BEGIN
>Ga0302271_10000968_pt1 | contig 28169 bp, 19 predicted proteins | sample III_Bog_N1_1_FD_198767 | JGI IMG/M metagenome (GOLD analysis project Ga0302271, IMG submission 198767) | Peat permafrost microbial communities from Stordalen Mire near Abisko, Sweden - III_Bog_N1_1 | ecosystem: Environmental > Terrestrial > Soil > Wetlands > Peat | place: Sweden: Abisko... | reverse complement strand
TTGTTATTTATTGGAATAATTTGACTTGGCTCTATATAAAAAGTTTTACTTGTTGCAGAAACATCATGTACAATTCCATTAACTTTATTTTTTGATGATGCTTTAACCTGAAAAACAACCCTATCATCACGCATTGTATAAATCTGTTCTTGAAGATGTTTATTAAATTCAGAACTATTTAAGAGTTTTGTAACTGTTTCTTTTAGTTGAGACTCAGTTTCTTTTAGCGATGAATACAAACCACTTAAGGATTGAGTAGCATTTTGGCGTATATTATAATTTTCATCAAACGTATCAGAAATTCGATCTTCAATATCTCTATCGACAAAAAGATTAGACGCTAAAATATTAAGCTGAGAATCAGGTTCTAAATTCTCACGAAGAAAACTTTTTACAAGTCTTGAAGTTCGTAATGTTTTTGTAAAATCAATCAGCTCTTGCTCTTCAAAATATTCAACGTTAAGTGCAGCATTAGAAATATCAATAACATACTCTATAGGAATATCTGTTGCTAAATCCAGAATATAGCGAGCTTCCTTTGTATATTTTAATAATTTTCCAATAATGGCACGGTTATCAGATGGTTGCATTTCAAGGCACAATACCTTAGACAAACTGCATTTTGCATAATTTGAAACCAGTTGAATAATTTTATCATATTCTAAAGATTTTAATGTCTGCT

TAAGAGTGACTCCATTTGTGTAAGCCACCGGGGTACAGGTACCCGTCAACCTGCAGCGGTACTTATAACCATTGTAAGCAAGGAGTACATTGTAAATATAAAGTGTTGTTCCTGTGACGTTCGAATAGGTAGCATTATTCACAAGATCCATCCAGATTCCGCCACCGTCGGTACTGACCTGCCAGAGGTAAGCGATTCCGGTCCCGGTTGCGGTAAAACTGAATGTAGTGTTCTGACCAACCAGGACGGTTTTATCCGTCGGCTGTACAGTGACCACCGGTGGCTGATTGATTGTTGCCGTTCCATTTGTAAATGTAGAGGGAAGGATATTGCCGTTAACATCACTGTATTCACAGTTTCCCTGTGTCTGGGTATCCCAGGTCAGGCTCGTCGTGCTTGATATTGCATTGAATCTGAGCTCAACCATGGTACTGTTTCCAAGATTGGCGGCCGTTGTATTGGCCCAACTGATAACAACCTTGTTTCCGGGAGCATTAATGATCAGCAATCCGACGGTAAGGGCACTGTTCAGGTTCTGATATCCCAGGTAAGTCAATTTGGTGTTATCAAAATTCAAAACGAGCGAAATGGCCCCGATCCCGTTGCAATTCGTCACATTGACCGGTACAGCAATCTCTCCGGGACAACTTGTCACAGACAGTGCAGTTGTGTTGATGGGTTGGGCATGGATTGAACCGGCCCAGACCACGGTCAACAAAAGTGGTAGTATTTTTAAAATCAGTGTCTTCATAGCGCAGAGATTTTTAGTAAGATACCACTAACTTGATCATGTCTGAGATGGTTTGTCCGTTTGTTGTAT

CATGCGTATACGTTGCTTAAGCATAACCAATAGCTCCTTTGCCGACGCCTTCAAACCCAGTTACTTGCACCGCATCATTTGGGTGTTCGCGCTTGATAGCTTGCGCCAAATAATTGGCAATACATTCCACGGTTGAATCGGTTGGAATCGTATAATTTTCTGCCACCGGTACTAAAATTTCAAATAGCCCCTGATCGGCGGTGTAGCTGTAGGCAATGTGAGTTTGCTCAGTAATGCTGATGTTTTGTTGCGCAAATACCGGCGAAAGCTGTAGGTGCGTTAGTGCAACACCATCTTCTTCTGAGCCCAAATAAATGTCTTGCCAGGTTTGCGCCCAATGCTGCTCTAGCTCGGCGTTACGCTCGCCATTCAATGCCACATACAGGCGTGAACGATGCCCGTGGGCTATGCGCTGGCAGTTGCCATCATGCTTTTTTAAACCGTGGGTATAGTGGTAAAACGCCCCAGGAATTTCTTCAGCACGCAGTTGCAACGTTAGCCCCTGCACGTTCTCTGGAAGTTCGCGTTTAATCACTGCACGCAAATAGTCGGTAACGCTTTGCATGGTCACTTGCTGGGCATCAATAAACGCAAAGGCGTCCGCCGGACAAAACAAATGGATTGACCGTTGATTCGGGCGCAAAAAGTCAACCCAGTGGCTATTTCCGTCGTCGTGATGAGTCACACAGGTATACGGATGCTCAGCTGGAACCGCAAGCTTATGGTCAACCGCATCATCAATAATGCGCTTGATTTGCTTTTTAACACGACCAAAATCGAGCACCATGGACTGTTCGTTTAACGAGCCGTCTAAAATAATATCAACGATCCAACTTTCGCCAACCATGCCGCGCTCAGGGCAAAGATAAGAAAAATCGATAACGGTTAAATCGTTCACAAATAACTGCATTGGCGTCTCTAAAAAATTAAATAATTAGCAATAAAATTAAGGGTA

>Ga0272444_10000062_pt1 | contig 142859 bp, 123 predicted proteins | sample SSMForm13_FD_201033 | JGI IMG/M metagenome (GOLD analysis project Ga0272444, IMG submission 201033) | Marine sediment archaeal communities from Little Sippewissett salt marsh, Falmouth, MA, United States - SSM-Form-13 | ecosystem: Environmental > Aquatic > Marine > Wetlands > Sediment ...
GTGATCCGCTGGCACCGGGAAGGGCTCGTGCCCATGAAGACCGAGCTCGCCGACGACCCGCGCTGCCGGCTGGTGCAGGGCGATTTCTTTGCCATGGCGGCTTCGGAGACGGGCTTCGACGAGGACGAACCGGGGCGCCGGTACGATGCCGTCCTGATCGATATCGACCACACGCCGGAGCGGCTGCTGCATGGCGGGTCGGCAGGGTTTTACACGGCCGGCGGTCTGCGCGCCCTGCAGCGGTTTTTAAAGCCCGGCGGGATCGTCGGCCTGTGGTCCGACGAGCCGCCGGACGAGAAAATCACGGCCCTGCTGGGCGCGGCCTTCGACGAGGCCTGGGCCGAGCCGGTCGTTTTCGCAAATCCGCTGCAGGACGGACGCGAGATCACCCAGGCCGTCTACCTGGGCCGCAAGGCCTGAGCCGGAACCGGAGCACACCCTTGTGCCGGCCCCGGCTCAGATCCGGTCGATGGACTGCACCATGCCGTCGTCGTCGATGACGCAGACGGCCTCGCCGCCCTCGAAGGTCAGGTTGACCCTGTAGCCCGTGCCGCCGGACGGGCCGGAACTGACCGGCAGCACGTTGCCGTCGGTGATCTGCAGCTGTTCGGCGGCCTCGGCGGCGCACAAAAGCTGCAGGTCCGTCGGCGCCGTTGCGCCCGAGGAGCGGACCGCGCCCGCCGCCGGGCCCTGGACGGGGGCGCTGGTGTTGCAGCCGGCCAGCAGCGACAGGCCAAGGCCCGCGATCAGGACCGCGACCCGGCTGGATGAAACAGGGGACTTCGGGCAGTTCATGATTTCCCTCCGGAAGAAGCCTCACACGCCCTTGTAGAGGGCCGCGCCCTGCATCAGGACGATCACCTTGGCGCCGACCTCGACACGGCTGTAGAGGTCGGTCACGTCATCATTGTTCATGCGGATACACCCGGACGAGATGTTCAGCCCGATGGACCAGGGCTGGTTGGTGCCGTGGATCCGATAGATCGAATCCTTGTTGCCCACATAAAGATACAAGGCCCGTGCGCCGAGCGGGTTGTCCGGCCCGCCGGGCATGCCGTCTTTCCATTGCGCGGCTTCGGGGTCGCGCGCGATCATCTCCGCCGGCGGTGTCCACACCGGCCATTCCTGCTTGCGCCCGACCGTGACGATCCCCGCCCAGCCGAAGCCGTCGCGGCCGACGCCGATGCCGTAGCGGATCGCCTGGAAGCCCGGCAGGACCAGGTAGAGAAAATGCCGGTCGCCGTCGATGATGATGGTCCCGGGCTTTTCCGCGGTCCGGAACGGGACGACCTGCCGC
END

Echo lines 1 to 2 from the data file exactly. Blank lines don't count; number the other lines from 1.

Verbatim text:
>Ga0302271_10000968_pt1 | contig 28169 bp, 19 predicted proteins | sample III_Bog_N1_1_FD_198767 | JGI IMG/M metagenome (GOLD analysis project Ga0302271, IMG submission 198767) | Peat permafrost microbial communities from Stordalen Mire near Abisko, Sweden - III_Bog_N1_1 | ecosystem: Environmental > Terrestrial > Soil > Wetlands > Peat | place: Sweden: Abisko... | reverse complement strand
TTGTTATTTATTGGAATAATTTGACTTGGCTCTATATAAAAAGTTTTACTTGTTGCAGAAACATCATGTACAATTCCATTAACTTTATTTTTTGATGATGCTTTAACCTGAAAAACAACCCTATCATCACGCATTGTATAAATCTGTTCTTGAAGATGTTTATTAAATTCAGAACTATTTAAGAGTTTTGTAACTGTTTCTTTTAGTTGAGACTCAGTTTCTTTTAGCGATGAATACAAACCACTTAAGGATTGAGTAGCATTTTGGCGTATATTATAATTTTCATCAAACGTATCAGAAATTCGATCTTCAATATCTCTATCGACAAAAAGATTAGACGCTAAAATATTAAGCTGAGAATCAGGTTCTAAATTCTCACGAAGAAAACTTTTTACAAGTCTTGAAGTTCGTAATGTTTTTGTAAAATCAATCAGCTCTTGCTCTTCAAAATATTCAACGTTAAGTGCAGCATTAGAAATATCAATAACATACTCTATAGGAATATCTGTTGCTAAATCCAGAATATAGCGAGCTTCCTTTGTATATTTTAATAATTTTCCAATAATGGCACGGTTATCAGATGGTTGCATTTCAAGGCACAATACCTTAGACAAACTGCATTTTGCATAATTTGAAACCAGTTGAATAATTTTATCATATTCTAAAGATTTTAATGTCTGCT